• References: References to scientific articles and research studies on biotinidase deficiency can provide further information and insights into the condition. These references can often be found in the aforementioned resources.

These resources can help individuals and families affected by biotinidase deficiency navigate through the challenges of living with this condition. They can also provide information on testing, treatment options, and the latest research developments.

It is important to note that the information provided by these resources is not a substitute for medical advice. It is always recommended to consult with healthcare professionals for personalized guidance and support.

Research Studies from ClinicalTrialsgov

Research studies play a vital role in understanding and finding potential treatments for biotinidase deficiency, a rare genetic condition caused by mutations in the biotinidase gene. These studies aim to provide further insight into the causes, symptoms, and management of this condition.

Through clinical trials listed on ClinicalTrials.gov, researchers are able to study the genes associated with biotinidase deficiency and investigate potential treatment options. The catalog of studies on ClinicalTrials.gov provides valuable information on current and ongoing research in the field of genetic diseases.

See also  SERPING1 gene

Studies have shown that biotinidase deficiency can be caused by mutations in the biotinidase gene, which result in a deficiency of the biotinidase enzyme. This deficiency leads to a build-up of certain substances in the body that can cause a wide range of symptoms affecting various organ systems.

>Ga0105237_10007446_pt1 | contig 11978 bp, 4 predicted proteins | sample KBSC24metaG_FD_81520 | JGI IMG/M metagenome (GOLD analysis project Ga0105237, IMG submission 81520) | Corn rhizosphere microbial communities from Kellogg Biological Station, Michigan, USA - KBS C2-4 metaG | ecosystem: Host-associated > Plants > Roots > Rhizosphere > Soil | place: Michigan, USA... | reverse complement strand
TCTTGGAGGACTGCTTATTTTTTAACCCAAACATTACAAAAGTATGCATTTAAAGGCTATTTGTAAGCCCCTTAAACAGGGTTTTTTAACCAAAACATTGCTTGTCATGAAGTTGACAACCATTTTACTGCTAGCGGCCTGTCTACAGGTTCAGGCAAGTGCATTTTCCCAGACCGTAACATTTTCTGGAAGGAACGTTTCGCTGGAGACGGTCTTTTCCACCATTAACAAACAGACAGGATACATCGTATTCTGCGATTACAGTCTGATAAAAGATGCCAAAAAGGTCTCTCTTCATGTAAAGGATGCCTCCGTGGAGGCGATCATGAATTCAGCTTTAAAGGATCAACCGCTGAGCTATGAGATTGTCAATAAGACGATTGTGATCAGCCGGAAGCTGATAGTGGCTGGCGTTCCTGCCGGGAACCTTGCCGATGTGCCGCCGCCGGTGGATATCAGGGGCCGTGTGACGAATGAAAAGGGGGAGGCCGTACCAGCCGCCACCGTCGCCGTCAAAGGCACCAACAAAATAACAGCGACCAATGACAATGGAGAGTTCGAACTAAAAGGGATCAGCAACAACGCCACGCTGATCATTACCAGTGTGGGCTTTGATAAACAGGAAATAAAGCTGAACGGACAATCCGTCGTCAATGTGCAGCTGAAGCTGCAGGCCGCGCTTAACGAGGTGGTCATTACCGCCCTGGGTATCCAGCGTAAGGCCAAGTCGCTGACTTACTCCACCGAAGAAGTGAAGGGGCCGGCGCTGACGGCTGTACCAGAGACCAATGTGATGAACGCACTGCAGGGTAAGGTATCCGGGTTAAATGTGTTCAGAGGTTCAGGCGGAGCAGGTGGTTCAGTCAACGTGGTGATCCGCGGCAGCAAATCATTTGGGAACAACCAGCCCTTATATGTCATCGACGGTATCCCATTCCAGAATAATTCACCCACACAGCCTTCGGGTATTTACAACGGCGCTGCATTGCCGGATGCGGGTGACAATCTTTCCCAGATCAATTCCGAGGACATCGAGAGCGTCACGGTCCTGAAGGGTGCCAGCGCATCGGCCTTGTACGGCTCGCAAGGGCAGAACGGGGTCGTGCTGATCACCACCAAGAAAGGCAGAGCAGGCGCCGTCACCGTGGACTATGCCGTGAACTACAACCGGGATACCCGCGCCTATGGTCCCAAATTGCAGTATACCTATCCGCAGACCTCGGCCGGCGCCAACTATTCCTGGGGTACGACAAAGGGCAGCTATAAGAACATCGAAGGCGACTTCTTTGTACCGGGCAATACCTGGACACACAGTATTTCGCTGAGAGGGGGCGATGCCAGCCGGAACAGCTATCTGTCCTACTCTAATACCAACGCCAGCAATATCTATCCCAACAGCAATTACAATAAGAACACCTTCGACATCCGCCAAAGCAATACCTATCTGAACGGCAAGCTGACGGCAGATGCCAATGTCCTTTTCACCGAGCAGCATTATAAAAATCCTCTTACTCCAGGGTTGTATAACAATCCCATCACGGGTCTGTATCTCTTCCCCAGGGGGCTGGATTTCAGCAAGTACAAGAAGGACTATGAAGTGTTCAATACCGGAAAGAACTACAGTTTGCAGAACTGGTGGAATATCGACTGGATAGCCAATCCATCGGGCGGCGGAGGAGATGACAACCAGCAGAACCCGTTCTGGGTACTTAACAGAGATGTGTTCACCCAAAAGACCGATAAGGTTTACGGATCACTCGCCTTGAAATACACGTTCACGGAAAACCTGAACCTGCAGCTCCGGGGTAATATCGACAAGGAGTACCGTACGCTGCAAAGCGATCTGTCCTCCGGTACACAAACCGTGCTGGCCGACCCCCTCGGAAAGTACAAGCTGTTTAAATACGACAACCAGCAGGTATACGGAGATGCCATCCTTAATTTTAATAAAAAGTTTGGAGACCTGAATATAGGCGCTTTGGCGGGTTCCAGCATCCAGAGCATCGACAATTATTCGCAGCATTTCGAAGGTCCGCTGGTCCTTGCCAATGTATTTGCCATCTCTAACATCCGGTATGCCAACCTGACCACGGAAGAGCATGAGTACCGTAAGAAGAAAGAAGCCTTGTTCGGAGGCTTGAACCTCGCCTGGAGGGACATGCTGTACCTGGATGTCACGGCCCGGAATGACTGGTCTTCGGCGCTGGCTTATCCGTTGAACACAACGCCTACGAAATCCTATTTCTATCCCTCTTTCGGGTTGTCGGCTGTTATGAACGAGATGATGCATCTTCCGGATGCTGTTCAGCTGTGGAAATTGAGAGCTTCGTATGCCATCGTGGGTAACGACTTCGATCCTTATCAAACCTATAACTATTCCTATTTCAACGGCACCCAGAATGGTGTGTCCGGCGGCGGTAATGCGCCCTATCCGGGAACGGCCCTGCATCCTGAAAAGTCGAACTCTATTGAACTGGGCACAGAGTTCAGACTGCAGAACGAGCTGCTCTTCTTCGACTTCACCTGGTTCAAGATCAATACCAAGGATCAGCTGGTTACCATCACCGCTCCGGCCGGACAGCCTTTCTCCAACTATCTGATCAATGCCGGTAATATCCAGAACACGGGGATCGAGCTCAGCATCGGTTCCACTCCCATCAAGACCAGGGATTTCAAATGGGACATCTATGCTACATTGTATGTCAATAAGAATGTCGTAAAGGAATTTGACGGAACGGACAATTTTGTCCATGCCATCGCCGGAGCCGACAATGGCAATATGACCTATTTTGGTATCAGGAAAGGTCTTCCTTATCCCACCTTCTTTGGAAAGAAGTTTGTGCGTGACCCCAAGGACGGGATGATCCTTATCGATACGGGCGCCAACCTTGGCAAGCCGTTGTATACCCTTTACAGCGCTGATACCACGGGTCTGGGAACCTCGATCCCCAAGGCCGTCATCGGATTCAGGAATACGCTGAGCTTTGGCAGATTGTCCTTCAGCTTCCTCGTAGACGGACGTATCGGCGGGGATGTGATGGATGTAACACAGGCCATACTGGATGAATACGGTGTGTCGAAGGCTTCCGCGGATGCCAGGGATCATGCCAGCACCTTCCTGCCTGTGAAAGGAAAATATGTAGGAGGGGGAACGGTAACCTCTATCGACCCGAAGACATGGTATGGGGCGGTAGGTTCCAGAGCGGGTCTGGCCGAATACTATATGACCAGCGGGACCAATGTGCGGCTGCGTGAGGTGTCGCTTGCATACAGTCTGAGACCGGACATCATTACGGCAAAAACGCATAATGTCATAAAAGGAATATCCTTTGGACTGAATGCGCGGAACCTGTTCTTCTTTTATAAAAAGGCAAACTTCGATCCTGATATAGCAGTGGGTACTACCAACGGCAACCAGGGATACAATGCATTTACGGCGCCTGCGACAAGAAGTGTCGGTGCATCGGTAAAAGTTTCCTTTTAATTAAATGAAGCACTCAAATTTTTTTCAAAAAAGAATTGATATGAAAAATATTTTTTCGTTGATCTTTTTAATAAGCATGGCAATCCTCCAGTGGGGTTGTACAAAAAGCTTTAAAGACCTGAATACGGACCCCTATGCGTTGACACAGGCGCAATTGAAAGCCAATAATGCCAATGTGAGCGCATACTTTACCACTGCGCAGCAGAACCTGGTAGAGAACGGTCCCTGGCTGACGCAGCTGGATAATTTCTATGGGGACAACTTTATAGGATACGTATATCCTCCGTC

The National Center for Biotechnology Information (NCBI) and the Online Mendelian Inheritance in Man (OMIM) database are two additional resources where researchers can find articles and references related to biotinidase deficiency. These resources provide support for further research and understanding of the condition.

Inheritance of biotinidase deficiency is autosomal recessive, meaning that both parents must carry a copy of the mutated gene for their child to inherit the condition. Genetic testing can help identify individuals who carry these mutations and provide information about the likelihood of passing on the condition to their offspring.

Advocacy groups and patient support organizations can provide information about biotinidase deficiency and other rare diseases. These organizations help raise awareness, provide support to patients and families, and promote research into potential treatments and management strategies.

Research studies from ClinicalTrials.gov and other sources contribute to our understanding of biotinidase deficiency and offer hope for improved diagnosis, treatment, and management of this condition.

Catalog of Genes and Diseases from OMIM

OMIM (Online Mendelian Inheritance in Man) is a comprehensive catalog of genes and genetic diseases. It provides detailed information on inherited disorders, their genetic causes, and associated clinical features. Biotinidase deficiency is one such rare condition included in the OMIM catalog.

Biotinidase deficiency is an inherited metabolic disorder that affects the body’s ability to process biotin, a B-complex vitamin. It is caused by mutations in the BTD gene, which provides instructions for making the biotinidase enzyme. This enzyme is necessary for releasing biotin from proteins in food, so that it can be used by the body’s carboxylases.

Without proper biotinidase enzyme activity, the body cannot recycle biotin, leading to a biotin deficiency. This deficiency can cause a range of symptoms, including skin rashes, hair loss, seizures, developmental delays, and hearing loss.